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Power Mixer Pumps Solids From Septic Tanks
Until he created a septic tank power mixer, Val Stockert was never satisfied with the results of pumping septic tanks that had lots of solids. The liquids pumped out, leaving most of the solids behind.
  "I tried a dozen or more different devices," Stockert says. "Then I thought of an airplane propeller. It really rolls the solids in there so I can pump them out."
  The design is simple, with paddles that fold down to make it through a 4-in. tank cleanout hole. The paddles are attached to a 3/4-in. steel pipe. A welded piece at the top of the pipe fits a drill. Starting the drill opens up the paddles to a 15-in. diameter. The paddles collapse when the drill is turned off.
  Though a 1/2-in. or 7/8-in. drill will work, Stockert recommends a 3/4-in. drill to do the best job.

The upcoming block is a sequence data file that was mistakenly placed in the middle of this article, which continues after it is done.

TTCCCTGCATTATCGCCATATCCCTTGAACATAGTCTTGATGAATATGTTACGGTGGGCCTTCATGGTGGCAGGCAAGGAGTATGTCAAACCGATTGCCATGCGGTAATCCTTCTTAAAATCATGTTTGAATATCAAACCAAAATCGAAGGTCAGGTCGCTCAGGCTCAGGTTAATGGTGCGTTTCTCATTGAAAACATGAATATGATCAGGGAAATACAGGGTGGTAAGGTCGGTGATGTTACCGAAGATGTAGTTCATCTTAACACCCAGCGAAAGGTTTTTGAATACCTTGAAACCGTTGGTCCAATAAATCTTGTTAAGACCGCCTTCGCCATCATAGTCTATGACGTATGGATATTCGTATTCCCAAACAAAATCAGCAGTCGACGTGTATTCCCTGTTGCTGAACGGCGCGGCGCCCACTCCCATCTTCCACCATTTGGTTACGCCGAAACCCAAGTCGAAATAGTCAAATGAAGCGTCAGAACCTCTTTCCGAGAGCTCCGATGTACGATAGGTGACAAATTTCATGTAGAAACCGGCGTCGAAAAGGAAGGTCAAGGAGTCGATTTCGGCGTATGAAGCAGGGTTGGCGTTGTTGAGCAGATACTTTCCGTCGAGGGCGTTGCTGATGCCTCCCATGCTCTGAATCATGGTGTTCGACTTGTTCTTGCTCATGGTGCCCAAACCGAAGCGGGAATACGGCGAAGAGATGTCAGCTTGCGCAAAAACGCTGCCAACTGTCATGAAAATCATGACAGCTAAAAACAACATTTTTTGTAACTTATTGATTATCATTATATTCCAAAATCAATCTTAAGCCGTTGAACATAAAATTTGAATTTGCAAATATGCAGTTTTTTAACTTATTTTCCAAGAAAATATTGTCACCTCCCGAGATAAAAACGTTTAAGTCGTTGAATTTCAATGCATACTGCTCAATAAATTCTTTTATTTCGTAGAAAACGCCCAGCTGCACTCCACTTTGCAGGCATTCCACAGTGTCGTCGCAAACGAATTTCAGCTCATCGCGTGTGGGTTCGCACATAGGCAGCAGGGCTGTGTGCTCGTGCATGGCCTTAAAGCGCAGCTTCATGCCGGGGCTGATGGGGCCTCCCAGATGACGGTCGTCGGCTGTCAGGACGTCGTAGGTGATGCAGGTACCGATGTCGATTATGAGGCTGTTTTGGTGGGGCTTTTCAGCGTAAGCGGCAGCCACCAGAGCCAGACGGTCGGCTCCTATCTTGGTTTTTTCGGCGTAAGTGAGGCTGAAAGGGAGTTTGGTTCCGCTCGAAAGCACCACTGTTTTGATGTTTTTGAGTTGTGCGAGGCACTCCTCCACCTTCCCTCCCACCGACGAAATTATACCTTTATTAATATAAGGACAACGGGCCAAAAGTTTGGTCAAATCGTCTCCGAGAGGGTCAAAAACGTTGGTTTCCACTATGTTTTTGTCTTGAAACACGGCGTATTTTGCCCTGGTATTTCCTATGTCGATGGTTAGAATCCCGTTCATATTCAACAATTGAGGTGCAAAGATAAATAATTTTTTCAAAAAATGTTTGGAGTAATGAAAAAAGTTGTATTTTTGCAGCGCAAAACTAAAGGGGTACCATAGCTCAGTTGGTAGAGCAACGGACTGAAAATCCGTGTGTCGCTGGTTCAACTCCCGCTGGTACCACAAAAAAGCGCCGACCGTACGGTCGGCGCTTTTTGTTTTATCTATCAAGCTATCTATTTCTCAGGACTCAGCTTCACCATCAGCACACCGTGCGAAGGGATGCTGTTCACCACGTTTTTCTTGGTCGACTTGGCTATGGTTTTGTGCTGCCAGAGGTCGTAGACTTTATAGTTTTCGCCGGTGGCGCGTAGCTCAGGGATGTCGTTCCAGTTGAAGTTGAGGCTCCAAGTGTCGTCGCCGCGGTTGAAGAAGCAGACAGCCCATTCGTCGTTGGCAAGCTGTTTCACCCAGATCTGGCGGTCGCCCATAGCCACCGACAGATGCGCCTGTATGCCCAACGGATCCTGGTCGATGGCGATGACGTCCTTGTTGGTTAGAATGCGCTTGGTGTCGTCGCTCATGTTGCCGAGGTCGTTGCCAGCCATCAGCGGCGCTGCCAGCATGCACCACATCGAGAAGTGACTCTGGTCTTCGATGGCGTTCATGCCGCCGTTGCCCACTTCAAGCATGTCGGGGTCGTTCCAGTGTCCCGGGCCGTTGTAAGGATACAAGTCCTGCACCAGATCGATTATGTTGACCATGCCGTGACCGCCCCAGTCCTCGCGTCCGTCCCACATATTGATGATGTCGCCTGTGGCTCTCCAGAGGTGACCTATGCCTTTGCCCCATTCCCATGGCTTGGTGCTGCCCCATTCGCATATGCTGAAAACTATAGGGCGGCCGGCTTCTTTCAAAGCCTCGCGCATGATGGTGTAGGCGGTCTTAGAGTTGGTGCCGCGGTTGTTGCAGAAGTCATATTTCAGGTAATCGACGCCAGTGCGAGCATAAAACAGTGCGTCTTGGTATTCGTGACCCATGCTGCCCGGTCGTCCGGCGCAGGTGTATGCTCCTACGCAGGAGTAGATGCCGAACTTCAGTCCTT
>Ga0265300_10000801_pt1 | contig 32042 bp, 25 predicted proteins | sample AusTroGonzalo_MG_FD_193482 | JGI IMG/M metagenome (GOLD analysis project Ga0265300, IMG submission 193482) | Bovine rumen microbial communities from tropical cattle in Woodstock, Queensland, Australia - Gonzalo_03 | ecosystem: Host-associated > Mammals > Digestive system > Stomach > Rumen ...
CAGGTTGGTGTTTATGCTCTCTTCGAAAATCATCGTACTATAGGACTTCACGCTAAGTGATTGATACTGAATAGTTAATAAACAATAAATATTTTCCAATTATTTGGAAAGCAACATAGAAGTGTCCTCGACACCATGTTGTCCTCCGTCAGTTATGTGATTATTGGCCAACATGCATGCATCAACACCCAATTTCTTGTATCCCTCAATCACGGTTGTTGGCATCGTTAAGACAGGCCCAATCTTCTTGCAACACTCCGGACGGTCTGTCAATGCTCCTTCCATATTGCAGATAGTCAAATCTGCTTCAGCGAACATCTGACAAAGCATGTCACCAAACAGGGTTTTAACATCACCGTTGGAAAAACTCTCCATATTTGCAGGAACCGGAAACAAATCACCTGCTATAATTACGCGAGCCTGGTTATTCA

"It works like an eggbeater," Stockert says. "The pitch of the blades grinds up material as it's rotated and pushed around the tank."
  After stirring for less than five minutes, the solids pump out quickly with the liquids. Pumping time is cut from half an hour to about 10 minutes on a 1,000-gal. tank, Stockert says.
  Retired, Stockert still has three sons in the sanitation businesses, who all use the mixer. He recently started selling the mixer.
  Ideally, pumpers leave about 2 in. of sewage in the tank to keep bacteria starter, Stockert says. In the past, some pumpers added water to pump the solids out, but that practice is shunned by the industry as it also hurts the bacteria that breaks down the solids. Stockert's system preserves the bacteria.
  He charges $140 (plus shipping) for his collapsible model, which includes a 7-ft. pipe, plus a 3-ft. pipe extension. He also has a $90 non-collapsible model that slips into 10-in. or larger septic risers.
  Contact: FARM SHOW Followup, Val Stockert, 2098 Valentine Ave., Dickinson, North Dakota 58601 (ph 701-225-0782).

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2007 - Volume #31, Issue #5